04/02/2013 11:43 am ET Updated Jun 02, 2013

A de Jure Palestine

President Obama's recent visit to Palestine was significant for many reasons. First, it took place only few months after the U.S. strongly opposed the Palestinian successful bid at the UN which strained the relationship between the two sides. It is safe to say that a process of normalization of relations has started as a result of the visit. Second, President Obama announced during his visit that the resolution of the Israeli-Palestinian conflict continues to be a top priority for his administration and a national security interest for the U.S., the related parties, and the whole world. He unequivocally expressed support for the Palestinian people's right to self-determination and to a sovereign state. Third, the President acknowledged that engaging the Palestinians and their leadership is crucial to achieving peace in the region. Efforts to pressure the Palestinians financially and politically have proven to be futile. Dialogue is the best venue to understand each other's views. Finally, the President spoke repeatedly about the fact that time is of the essence and that nobody can afford to waste more of it. With a tumultuous Middle East changing rapidly, waiting any longer is not an option.

Up until President Obama arrived in the region, the visit was the subject of cautious anticipation. Palestinians have gone down that road too many times, and the promise of hope has been mixed with skepticism rooted in years of frustration. But, now that the visit is over, the U.S. must seize the opportunity and capitalize on the momentum it created. Providing an atmosphere conducive for the return to a meaningful and genuine political engagement and laying the foundation for such an engagement are very important. This is what Secretary of State John Kerry intends to do over the next few weeks. A task that will be filled with difficult challenges, but nevertheless worthy of the effort. The fact that the Secretary has already met with Palestinian and Israeli leaders after President Obama left the region is an indication of the seriousness of U.S. efforts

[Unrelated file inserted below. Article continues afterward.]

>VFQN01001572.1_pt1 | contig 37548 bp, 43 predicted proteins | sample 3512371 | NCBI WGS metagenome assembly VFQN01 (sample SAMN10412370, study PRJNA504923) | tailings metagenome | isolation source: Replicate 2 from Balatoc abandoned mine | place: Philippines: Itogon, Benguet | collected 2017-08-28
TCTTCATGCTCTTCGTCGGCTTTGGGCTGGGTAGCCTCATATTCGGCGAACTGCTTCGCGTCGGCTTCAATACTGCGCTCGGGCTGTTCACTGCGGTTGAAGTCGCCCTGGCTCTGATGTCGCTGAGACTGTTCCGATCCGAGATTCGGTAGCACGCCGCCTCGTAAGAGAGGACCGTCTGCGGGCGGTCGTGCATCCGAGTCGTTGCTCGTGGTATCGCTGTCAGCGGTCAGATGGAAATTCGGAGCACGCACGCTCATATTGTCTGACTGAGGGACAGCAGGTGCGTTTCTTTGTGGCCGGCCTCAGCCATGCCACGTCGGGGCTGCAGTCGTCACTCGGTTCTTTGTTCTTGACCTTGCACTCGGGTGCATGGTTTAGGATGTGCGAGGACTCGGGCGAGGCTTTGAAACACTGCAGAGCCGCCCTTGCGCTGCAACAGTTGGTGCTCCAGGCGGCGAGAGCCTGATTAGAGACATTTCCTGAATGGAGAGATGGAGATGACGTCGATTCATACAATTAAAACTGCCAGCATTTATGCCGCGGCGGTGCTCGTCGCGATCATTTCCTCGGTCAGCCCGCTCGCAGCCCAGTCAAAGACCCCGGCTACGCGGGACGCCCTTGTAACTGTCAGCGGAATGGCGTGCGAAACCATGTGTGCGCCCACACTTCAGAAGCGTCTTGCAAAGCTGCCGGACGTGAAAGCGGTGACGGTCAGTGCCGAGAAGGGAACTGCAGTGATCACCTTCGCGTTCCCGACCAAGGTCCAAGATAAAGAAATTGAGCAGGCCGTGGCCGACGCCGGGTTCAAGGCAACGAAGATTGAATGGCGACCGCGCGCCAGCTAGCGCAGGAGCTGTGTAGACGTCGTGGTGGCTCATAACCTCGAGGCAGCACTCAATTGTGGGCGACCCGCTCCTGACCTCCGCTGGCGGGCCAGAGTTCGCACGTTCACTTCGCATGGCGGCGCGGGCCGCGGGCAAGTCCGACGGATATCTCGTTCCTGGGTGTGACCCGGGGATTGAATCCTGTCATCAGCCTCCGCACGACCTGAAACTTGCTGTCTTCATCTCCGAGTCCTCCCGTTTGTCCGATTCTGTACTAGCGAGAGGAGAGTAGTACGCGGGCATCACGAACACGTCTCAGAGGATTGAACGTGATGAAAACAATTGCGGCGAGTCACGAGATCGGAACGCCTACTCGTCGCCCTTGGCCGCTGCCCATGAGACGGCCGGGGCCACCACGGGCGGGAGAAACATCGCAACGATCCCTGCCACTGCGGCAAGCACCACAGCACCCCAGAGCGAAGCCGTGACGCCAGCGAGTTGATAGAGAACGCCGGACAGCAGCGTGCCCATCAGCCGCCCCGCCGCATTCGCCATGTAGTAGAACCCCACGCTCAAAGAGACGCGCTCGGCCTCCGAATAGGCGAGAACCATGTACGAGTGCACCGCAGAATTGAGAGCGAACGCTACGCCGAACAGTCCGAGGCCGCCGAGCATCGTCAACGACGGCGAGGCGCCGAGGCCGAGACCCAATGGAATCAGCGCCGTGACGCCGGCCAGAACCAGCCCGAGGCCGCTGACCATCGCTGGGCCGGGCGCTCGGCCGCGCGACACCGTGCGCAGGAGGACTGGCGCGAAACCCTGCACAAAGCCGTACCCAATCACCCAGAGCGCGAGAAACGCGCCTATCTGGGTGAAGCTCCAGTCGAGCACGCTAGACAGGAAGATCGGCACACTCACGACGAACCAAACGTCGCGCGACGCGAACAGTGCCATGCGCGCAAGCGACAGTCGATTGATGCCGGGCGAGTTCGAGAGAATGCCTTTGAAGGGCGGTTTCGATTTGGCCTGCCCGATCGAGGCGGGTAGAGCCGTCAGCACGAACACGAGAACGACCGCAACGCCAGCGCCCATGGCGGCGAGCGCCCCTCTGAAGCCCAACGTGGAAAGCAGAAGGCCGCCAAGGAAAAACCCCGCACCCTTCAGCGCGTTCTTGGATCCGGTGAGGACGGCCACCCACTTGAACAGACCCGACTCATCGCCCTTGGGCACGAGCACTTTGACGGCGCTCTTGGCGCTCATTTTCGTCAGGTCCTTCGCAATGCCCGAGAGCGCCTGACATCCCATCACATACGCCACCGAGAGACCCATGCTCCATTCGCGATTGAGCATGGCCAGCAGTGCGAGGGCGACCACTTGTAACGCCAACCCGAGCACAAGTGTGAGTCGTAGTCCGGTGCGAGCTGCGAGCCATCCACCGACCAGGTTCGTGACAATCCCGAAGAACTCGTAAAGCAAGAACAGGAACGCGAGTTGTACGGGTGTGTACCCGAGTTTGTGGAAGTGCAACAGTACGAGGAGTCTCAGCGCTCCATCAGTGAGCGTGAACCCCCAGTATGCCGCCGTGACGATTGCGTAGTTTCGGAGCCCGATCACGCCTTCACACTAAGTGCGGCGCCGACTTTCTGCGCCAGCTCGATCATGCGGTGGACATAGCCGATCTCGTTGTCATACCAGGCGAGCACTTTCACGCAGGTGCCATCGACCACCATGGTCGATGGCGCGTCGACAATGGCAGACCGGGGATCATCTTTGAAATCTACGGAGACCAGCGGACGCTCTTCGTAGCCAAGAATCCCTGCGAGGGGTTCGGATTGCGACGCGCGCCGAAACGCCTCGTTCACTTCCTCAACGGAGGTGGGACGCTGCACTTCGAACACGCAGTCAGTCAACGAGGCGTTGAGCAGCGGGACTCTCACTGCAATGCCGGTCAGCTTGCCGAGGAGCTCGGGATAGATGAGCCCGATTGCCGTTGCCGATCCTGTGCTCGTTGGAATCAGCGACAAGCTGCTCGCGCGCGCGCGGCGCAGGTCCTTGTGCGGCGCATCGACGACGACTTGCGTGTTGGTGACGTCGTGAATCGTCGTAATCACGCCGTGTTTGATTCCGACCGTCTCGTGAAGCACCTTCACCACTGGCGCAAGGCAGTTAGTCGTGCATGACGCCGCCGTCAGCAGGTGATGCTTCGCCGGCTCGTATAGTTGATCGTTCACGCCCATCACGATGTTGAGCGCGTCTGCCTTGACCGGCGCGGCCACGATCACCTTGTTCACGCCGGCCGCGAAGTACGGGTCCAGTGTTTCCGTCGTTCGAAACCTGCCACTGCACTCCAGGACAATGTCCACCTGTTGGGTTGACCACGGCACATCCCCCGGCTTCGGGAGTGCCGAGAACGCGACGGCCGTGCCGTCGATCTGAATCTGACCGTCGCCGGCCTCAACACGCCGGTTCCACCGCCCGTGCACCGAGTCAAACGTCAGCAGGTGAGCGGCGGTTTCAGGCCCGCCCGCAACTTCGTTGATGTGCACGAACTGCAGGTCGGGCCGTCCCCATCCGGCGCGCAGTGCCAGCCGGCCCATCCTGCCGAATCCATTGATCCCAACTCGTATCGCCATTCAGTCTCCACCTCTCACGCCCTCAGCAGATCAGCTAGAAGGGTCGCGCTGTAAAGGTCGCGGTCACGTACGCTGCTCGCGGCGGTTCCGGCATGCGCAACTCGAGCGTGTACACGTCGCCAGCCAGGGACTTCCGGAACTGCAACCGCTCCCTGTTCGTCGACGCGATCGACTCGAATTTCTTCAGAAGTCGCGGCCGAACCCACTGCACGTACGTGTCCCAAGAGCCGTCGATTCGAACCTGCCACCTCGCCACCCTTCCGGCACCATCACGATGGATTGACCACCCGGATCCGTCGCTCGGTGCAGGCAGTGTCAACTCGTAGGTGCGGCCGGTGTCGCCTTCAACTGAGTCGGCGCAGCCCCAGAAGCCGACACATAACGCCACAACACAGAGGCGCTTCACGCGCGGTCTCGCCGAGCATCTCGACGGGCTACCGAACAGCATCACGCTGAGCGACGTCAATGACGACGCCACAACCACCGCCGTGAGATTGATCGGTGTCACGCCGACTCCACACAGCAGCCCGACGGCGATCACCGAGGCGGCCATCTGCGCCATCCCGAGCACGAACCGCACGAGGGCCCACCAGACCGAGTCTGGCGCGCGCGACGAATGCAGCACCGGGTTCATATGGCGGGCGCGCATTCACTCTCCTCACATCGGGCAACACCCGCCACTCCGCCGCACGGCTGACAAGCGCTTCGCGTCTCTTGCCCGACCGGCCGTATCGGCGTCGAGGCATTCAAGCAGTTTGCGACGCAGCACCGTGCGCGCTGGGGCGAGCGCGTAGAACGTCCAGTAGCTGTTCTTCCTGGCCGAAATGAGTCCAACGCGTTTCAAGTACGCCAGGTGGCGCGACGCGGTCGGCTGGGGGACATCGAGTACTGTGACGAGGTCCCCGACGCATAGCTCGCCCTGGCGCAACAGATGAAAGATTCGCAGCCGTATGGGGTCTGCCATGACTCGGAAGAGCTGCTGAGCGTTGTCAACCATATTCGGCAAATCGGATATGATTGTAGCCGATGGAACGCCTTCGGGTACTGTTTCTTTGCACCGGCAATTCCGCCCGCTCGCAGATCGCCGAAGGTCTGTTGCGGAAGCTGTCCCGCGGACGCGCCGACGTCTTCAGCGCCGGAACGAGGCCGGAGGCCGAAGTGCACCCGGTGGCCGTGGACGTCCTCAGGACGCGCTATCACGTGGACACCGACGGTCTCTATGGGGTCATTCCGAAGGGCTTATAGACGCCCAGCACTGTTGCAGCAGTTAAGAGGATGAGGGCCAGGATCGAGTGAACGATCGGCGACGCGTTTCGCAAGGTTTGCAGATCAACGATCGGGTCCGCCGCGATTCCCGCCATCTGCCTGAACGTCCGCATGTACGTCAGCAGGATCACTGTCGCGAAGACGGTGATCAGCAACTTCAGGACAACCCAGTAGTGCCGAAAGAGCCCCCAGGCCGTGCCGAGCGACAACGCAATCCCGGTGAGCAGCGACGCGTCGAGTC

I have always been told by U.S. officials, present and past, that the parameters of a peace agreement between Israel and Palestine are well known to all. An end to the conflict leading to two states living side by side in peace and security, with an acceptable solution to all the outstanding issues: Jerusalem, refugees, borders, settlements, security and water. There is no need for another process or any additional negotiations. Twenty years have passed in a process that did not bring peace. It is time to make decisions.

Israel can be an important player in shaping an emerging Middle East embroiled with uncertainty. This will require ending the military occupation of Palestine and recognizing the right of the Palestinians to self-determination and statehood. By doing so, Israel can secure its place in a region that is yet to be clearly defined. Ignoring the above prerequisites for peace and stability, and dismissing the surrounding changes would only push Israel into more isolation in a region determined to move forward. Israel's ability to confront the uncertain challenges lying ahead will be undermined and the prospects of peace could become more remote.

As I watched President Obama's helicopter land at Al Muqata'a, President Abbas' headquarters in Ramallah, I carefully followed the official reception. Both presidents stood firm on the platform while the Palestinian and U.S. national anthems were played; inspected the Guards of Honor; and stopped to salute each other's flag. President Obama's visit reinforced in my conviction that while Palestine today is de facto, it will not be too long before the U.S. accepts Palestine de jure. By taking such step, the U.S. will be in line with the position of the international community.

The ingredients are there for the birth of the national homeland of the Palestinian people. A homeland with which the U.S. can, and should, puruse elevated relations that go beyond the political aspects of making peace in the region. In the 1990s, the Clinton Administration established a bilateral committee with the Palestinian side. Meetings were held twice a year and covered a wide range of issues of mutual concern such as the judicial development, education, and health among others. Since 2000, this bilateral committee ceased to convene and the U.S. viewed its relations with the Palestinians through the angle of the "peace process" and Israel.

As President Obama rightly noted, Palestine today is home to an immensely entrepreneurial and educated young Palestinian generation seeking opportunity and prosperity. The same generation, however, has grown skeptical about the prospects of an end to the conflict. Elevating relations with the Palestinian people can immensely enhance not only the prospects of peace, but also the confidence and trust of an up and coming generation intent on building a modern, democratic, and pluralistic State of Palestine.

The author is the Chief Representative of the General Delegation of the PLO to the U.S.